<P>This research project aims to clarify the mechanism(s) that aid survival of Mycobacterium paratuberculosis (MAP) during heating and to identify the times and temperatures required to inactivate MAP if present in milk. </p>
The aims of the project were:
<li>To determine the mechanism(s) that enables MAP to survive pasteurisation by investigating a number of factors which may influence thermal inactivation characteristics. The factors to be investigated include the effect of suspending menstruum (whole milk v skim milk v UHT milk), source of inoculum (solid v liquid medium), declumping, macrophage engulfment, heat shock response, freezing and thawing, stage of growth and rate of heating.</li>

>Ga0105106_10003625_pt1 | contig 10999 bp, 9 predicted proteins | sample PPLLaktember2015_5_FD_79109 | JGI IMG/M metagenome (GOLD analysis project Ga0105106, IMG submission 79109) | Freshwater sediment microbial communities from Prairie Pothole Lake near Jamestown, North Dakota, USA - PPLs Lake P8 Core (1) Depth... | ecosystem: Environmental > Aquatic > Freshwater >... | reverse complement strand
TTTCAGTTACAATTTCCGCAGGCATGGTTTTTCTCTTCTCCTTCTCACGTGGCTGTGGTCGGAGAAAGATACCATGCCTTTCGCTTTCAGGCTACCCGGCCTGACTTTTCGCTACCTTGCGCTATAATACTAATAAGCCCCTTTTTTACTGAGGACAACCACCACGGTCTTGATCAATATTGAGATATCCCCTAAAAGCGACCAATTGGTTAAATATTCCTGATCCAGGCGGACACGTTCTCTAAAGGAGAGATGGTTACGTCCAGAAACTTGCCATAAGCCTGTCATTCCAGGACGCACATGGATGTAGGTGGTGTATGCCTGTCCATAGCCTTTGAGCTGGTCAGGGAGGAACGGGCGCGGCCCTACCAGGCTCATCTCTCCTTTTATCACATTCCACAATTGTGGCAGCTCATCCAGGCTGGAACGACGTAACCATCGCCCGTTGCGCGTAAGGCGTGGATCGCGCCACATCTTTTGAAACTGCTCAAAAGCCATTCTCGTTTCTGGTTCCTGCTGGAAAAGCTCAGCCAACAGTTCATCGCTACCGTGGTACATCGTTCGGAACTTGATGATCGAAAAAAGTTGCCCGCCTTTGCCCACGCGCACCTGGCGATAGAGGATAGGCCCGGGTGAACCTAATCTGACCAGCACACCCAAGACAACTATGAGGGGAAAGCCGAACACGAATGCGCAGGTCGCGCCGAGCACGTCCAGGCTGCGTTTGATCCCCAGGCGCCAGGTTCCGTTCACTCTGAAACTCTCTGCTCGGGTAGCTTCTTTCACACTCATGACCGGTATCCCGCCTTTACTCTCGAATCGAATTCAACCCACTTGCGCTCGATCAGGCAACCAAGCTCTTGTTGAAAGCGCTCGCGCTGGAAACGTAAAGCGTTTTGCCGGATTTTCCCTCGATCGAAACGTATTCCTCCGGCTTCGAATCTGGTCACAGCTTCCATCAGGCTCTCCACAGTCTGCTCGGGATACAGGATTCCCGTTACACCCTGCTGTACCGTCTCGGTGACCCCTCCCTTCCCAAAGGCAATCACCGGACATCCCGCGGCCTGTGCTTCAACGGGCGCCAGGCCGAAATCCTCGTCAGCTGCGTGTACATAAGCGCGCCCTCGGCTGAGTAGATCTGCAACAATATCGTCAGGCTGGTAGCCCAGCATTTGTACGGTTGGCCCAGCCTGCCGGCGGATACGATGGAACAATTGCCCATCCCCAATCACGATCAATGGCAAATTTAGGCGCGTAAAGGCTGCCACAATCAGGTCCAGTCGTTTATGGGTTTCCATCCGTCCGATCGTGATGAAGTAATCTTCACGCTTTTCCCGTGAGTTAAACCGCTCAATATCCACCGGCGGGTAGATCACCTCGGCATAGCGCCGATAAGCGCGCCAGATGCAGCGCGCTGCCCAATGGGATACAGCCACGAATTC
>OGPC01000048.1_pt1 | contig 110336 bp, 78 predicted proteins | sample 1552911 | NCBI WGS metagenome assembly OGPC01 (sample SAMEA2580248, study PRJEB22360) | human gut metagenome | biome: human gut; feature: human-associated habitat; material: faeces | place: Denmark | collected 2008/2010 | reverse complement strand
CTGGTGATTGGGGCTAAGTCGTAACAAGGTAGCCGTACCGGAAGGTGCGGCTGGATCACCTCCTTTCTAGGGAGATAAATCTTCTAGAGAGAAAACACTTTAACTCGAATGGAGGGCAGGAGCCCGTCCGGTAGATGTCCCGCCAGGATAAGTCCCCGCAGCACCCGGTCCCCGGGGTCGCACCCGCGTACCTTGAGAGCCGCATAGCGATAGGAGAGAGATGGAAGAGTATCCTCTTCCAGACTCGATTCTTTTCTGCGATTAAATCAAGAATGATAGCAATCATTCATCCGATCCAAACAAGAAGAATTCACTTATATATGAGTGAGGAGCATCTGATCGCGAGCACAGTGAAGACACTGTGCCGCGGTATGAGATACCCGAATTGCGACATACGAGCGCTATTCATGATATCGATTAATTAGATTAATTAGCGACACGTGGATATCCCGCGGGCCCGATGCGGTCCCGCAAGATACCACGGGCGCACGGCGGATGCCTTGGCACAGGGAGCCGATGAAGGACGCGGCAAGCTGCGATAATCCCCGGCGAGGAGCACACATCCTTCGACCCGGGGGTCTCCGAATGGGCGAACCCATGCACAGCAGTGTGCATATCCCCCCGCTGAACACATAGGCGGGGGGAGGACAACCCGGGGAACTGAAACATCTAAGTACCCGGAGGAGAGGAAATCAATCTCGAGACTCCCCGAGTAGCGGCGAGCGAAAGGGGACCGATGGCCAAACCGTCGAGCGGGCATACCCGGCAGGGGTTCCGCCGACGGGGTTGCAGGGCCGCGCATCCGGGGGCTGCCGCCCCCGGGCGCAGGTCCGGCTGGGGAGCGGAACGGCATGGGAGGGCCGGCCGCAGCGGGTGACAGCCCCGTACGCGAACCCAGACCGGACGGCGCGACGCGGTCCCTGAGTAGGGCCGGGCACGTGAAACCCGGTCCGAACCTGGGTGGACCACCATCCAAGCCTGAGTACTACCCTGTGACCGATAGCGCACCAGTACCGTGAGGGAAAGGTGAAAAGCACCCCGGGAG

<li>To identify a processing regime that will achieve the complete inactivation of high numbers of MAP in milk.
To optimise decontamination protocols for the isolation of MAP and Mycobacterium bovis from milk. </li>
<li>To modify the immunomagnetic PCR assay for application to different types of cheese.</li>
Previous MAFF-funded research has found that Mycobacterium avium subsp. paratuberculosis (MAP) was able to survive laboratory heat treatments simulating commercial milk pasteurisation conditions (72°C for 15 seconds). This project was commissioned to clarify the mechanism(s) that aid survival of this organism and also identify what combination of holding times and temperatures would be necessary to ensure the complete inactivation of MAP if present in milk in high numbers.
<p>Find more about this project and other FSA food safety-related projects at the <a href="http://www.food.gov.uk/science/research/" target="_blank">Food Standards Agency Research webpage</a>.